The iPad Pro gives you double the starting storage: 128GB instead of 64GB in the iPad Air. Both offer a 256GB upgrade configuration ($100 more on the iPad Pro and $150 more on the iPad Air), but while the iPad Air stops there, the iPad Pro offers 512GB, 1TB, and 2TB options.
Our pick: With iCloud Photos, iCloud Drive, Apple Music, and Dropbox, most users don't need more than 256GB of storage in an iPad, but if you do lots of work with 4K video or high-res photos, the option for higher storage is nice. For more important is that the starting storage is twice as big on the iPad Pro, and 64GB might be a little small for all of the apps and games you're going to download.
iPad Air vs iPad Pro: Authentication
Like the iPhone, the iPad Pro uses Face ID, which uses the True Depth front camera to unlock the tablet and authenticate purchases and passwords. The iPad Air is the only Apple device to have a Touch ID fingerprint sensor built into the side button. Both are easy to set up and use in their own way, but Apple says the odds of spoofing Face ID is approximately 1 in 1,000,000 vs 1 in 50,000 for Touch ID.
Our pick: Touch ID is plenty good, but there's no doubt that Face ID is usually the faster and easier way to authenticate, enter passwords, and unlock your device.
iPad Air vs iPad Pro: Cameras
On the rear of the iPad Air, you'll find a 12MP standard wide-angle camera. On the iPad Pro you'll find the same camera, plus a 10MP Ultra Wide camera and a LiDAR sensor for better AR positioning. Image processing between the M1 and A14 are basically identical. We don't think you'll be taking too many pictures with either of these somewhat awkward cameras, but if you want to, the iPad Pro has a clearly superior array.
More practical is the difference with the front camera. On the iPad Air, you get a capable 7MP camera that does 1080p FaceTime calls, but the iPad Pro has a new 12MP camera with an Ultra Wide lens, giving a far more expansive view. It supports a new feature called Center Stage, which pans and zooms to keep you the subject (you) in the frame. And because it uses the TrueDepth sensor for Face ID, it also supports portrait mode and Apple's Animoj/Memoji.
Our pick: Both the rear and front cameras are better on the iPad Pro, but the big winner is the selfie cam.
iPad Air vs iPad Pro: Audio and microphones
The iPad Pro has decent sound from its two-speaker stereo setup, and a dual microphone array. It works fine, but it's nothing special. The 11-inch iPad Pro, on the other hand, has four speakers and five microphones that Apple calls studio quality. We don't know if we trust that moniker, but it's almost certain that the iPad Pro will produce better recordings and higher-quality audio playback.
Our pick: We'll need to do testing, but the Pro should bring superior sound and recording.
iPad Air vs iPad Pro: Connectivity and accessories
While the iPad Air dropped the Lightning port in favor of USB-C, which we love, the 11-inch iPad Pro takes it a step further. Its USB-C port supports USB4 and Thunderbolt, which means you can connect to all sorts of gear including high-end monitors, including 4K displays. The port is the same, but if you want to use high-end peripherals, you'll need to make sure you have the right cable. Both models support the new Magic Keyboard—though the camera cutouts fit a little nicer on the 11-inch Pro—as well as the 2nd-generation Apple Pencil.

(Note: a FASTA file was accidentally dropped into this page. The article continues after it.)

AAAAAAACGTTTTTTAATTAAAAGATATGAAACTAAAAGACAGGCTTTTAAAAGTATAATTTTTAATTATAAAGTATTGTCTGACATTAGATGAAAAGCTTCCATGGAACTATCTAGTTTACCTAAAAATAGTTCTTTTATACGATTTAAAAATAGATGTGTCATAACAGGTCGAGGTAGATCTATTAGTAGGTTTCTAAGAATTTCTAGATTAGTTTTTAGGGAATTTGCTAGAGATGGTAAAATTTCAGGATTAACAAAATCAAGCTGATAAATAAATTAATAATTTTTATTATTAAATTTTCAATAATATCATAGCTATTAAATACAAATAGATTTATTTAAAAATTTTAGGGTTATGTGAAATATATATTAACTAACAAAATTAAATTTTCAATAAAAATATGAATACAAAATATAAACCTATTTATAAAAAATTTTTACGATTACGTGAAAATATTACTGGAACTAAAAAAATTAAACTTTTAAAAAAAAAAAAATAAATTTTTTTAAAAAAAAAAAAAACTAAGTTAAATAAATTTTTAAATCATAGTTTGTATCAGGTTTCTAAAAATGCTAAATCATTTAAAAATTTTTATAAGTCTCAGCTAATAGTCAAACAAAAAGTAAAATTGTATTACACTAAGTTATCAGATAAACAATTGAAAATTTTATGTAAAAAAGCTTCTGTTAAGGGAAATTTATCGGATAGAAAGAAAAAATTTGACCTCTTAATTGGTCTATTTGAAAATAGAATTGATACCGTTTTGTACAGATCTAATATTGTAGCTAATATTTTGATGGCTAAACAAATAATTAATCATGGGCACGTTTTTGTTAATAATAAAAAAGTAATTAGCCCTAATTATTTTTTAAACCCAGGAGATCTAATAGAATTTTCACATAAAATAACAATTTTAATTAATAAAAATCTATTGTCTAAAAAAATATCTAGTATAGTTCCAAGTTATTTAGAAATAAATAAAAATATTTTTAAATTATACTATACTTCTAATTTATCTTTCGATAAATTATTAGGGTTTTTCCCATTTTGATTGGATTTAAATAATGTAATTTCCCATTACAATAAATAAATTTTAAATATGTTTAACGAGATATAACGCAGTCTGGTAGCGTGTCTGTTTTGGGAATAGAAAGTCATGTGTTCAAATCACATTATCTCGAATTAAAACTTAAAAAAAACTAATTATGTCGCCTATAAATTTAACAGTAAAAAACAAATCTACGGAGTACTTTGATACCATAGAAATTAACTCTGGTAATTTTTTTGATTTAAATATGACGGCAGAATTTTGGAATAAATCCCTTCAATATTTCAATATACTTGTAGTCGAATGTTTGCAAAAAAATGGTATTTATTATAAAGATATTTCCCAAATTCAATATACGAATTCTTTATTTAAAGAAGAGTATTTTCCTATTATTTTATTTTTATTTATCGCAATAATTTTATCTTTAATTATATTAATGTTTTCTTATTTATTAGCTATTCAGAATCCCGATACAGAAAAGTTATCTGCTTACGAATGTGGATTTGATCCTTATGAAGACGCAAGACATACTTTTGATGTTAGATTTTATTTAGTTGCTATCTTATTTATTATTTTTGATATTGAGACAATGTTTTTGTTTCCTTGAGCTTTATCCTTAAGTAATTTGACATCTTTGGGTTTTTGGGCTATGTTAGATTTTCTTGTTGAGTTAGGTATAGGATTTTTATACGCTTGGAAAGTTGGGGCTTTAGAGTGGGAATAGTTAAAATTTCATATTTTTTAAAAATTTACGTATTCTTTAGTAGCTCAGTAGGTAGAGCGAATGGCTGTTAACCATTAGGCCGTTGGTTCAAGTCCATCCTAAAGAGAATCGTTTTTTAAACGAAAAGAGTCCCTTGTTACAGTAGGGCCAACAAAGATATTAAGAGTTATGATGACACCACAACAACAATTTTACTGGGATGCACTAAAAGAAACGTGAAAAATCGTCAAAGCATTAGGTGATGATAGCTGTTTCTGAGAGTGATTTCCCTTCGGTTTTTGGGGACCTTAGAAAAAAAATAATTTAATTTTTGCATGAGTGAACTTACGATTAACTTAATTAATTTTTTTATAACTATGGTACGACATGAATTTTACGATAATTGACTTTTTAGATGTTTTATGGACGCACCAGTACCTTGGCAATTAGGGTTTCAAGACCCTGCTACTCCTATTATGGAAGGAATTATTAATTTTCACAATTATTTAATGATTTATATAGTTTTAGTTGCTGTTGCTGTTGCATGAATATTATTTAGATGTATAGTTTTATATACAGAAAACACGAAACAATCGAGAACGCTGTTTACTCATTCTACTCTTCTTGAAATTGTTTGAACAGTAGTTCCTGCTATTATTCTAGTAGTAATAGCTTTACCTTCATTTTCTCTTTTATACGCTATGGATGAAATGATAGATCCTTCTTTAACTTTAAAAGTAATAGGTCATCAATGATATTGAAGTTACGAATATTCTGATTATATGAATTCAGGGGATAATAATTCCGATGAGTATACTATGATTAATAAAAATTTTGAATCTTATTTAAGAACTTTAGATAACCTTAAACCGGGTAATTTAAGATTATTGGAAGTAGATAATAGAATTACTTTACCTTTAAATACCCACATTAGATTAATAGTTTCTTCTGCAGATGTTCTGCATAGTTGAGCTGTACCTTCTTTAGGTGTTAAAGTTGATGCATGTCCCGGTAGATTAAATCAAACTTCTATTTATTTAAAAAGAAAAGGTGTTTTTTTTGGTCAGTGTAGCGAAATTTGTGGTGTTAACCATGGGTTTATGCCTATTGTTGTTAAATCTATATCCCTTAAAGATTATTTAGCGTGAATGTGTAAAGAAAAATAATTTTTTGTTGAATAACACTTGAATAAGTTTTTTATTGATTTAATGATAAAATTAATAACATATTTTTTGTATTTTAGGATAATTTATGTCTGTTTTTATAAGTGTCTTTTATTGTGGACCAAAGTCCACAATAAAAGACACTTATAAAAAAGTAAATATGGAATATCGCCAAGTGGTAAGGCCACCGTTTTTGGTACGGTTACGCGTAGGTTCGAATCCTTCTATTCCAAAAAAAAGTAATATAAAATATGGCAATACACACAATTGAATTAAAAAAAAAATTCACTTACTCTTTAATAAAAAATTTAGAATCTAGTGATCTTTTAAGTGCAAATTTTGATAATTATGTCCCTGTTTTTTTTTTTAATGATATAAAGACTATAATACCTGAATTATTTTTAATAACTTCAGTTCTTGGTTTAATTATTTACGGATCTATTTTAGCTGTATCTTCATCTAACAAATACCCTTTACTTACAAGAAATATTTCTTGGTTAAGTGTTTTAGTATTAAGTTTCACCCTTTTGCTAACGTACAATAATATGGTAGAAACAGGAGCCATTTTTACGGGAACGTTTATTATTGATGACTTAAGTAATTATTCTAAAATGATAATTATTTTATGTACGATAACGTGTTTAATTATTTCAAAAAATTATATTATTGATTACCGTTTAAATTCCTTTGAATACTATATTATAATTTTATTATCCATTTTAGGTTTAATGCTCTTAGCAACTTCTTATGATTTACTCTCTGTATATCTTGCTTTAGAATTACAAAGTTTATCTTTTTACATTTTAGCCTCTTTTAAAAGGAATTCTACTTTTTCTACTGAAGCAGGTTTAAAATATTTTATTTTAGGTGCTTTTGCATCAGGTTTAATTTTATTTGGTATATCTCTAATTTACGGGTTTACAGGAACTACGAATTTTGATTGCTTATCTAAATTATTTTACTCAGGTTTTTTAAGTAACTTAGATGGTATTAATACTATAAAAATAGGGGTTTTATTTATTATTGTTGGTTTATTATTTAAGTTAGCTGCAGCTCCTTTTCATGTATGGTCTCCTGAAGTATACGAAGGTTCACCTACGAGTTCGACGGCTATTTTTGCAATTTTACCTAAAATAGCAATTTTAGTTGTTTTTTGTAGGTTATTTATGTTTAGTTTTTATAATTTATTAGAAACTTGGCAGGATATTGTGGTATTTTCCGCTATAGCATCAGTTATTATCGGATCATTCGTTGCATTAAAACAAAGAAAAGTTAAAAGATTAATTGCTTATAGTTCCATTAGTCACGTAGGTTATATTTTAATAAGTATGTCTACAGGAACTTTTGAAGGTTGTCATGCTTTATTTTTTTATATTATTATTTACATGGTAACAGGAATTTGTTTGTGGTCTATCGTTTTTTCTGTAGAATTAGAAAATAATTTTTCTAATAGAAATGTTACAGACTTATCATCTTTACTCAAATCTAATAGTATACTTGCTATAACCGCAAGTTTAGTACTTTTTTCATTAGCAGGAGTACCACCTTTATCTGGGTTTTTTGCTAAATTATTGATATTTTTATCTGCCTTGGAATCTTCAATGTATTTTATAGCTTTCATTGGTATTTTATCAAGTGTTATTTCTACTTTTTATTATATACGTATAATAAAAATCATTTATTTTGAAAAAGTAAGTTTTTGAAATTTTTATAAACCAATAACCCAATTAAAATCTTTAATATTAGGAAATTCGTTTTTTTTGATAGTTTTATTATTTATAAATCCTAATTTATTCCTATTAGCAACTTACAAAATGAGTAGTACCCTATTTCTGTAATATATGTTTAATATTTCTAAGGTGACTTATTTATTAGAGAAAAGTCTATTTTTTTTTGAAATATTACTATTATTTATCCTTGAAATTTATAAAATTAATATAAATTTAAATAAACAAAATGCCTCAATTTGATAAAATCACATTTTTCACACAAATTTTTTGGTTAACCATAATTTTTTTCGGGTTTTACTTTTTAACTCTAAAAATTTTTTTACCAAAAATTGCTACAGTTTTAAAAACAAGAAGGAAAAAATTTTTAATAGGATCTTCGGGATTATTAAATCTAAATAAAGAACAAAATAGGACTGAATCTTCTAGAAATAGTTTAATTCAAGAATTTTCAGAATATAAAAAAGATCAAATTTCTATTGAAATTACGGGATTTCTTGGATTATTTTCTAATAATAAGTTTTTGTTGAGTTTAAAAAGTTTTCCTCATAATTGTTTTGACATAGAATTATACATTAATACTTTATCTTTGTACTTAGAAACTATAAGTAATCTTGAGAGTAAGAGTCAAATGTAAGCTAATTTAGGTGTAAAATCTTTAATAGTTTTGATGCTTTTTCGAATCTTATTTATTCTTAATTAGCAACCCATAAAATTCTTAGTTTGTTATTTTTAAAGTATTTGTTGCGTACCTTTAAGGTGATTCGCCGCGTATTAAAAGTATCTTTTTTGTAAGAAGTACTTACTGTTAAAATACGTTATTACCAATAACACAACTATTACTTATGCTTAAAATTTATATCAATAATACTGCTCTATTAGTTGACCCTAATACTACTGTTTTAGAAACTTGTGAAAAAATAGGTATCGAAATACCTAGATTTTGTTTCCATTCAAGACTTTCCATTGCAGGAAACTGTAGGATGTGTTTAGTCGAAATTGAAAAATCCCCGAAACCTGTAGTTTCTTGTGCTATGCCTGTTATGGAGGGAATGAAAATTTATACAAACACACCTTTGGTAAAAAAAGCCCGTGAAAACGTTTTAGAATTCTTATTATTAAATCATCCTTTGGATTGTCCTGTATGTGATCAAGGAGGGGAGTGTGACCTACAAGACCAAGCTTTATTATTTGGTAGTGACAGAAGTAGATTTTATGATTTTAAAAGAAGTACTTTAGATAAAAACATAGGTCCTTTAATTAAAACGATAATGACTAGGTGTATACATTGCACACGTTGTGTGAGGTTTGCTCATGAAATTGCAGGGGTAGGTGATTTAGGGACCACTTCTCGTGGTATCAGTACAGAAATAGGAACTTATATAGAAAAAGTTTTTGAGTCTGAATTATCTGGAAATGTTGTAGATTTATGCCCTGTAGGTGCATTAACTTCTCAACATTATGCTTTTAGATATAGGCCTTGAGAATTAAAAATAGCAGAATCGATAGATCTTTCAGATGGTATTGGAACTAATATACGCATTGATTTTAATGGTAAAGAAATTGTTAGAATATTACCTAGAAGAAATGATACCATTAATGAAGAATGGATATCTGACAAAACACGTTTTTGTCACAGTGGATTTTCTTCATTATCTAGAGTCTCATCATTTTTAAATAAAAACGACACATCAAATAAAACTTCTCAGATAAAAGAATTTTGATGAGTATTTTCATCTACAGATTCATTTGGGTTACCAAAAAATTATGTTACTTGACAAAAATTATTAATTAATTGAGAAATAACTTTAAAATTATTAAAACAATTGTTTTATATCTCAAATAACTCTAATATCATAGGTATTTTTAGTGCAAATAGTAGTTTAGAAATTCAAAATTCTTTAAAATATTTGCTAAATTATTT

Our pick: Thunderbolt might not be something you need now, but it's worth the investment. Over the years, there's a much better chance that the devices you buy will work to their full potential (or at all) with the iPad Pro's Thunderbolt port over the iPad Air's standard USB-C charging port.
iPad Air vs iPad Pro: W-Fi and cellular
Both iPads have Wi-Fi 6 with MIMO, simultaneous dual-band, and speeds up to 1.6Gbps, so they'll work great at home. You also get Bluetooth 5 for AirPods and other wireless devices. But if you opt for the Wi-Fi + Cellular model, the iPad Pro supports 5G, while the iPad Air supports 4G LTE. As we learned with the iPhone, 5G is way faster, but the networks aren't nearly as robust as the LTE ones, and it comes at a premium, $200 versus $130 on the iPad Air.
Our pick: You should consider carefully whether you really need cellular access on your iPad—using your iPhone as a wireless hotspot works extremely well. But if you want the convenience of wireless connectivity wherever you go, the iPad Pro's 5G modem is a good investment, even at a higher price.
iPad Air vs iPad Pro: Conclusion
If you asked us before April 20 whether the iPad Pro was worth the cost over the 11-inch iPad Air, we'd answer with an unequivocally no. Not anymore! The 11-inch iPad Pro carries a starting price that's $200 higher than the iPad Air, but just look at how much more you're getting:
- Much faster M1 processor
- ProMotion display
- Five-microphone array and four speakers
- 12MP Ultra Wide front camera
- 10MP Ultra Wide rear camera with LiDAR
- Face ID
- Double the storage
- Optional 5G
Our pick: The upgrades might not all matter to your day-to-day use, but taken together it paints a picture of a clearly superior product, one that easily justifies its $200 higher price tag. If you just don't think you need any of them, there's no reason not to save a little money and go for the iPad Air, but the 11-inch iPad Pro's expense is now more than justified, if not now then certainly in a year or so. With one fell swoop, Apple restored the 11-inch iPad Pro to its rightful position at the top of the tablet heap, a position its unlikely to relinquish for many years.